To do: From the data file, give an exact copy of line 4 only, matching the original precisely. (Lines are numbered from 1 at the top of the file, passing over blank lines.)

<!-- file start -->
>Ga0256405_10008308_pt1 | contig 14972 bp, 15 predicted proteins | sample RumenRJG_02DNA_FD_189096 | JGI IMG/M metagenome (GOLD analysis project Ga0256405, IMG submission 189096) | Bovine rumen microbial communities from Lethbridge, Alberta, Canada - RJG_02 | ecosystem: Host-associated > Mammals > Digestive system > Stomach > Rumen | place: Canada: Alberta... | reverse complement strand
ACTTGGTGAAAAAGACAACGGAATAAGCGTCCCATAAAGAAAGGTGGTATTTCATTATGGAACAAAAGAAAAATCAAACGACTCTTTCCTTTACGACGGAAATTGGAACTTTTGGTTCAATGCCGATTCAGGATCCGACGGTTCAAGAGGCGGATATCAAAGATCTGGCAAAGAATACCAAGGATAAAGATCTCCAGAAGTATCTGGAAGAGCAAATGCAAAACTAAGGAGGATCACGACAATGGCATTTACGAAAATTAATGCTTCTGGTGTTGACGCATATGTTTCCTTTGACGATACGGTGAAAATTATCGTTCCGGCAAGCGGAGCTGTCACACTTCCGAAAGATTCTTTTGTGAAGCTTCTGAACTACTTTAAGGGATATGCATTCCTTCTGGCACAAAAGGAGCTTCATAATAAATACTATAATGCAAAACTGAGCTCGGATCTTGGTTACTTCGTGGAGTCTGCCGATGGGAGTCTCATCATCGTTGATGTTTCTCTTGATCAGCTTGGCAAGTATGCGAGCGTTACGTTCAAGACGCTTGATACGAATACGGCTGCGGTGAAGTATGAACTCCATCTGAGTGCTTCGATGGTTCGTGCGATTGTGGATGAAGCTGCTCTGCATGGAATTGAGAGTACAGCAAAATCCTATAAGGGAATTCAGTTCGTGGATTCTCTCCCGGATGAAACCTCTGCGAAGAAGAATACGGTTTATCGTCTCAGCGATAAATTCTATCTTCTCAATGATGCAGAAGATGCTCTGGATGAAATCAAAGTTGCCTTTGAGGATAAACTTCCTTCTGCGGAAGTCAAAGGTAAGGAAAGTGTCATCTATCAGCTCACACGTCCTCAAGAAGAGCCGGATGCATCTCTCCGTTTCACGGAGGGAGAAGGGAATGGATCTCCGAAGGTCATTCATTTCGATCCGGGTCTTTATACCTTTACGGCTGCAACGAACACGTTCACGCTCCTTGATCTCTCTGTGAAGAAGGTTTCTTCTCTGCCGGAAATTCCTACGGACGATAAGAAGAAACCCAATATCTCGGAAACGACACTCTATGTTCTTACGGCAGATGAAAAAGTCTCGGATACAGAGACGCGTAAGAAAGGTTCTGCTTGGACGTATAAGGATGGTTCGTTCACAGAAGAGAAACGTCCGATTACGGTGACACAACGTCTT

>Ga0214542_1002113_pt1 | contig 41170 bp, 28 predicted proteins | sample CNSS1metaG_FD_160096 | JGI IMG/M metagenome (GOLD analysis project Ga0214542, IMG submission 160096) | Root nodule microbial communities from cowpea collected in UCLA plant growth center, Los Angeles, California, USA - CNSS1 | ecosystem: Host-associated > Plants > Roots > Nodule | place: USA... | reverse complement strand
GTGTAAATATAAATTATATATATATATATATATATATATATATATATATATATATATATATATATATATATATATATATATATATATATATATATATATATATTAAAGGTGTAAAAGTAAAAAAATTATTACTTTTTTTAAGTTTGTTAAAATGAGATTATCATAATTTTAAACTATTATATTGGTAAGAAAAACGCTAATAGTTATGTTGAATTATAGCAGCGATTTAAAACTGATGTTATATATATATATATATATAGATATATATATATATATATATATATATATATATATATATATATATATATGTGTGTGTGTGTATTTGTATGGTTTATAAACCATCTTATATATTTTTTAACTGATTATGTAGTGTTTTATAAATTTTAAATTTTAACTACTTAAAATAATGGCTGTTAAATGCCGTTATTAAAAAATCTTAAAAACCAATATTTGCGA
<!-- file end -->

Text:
GTGTAAATATAAATTATATATATATATATATATATATATATATATATATATATATATATATATATATATATATATATATATATATATATATATATATATATATTAAAGGTGTAAAAGTAAAAAAATTATTACTTTTTTTAAGTTTGTTAAAATGAGATTATCATAATTTTAAACTATTATATTGGTAAGAAAAACGCTAATAGTTATGTTGAATTATAGCAGCGATTTAAAACTGATGTTATATATATATATATATATAGATATATATATATATATATATATATATATATATATATATATATATATATGTGTGTGTGTGTATTTGTATGGTTTATAAACCATCTTATATATTTTTTAACTGATTATGTAGTGTTTTATAAATTTTAAATTTTAACTACTTAAAATAATGGCTGTTAAATGCCGTTATTAAAAAATCTTAAAAACCAATATTTGCGA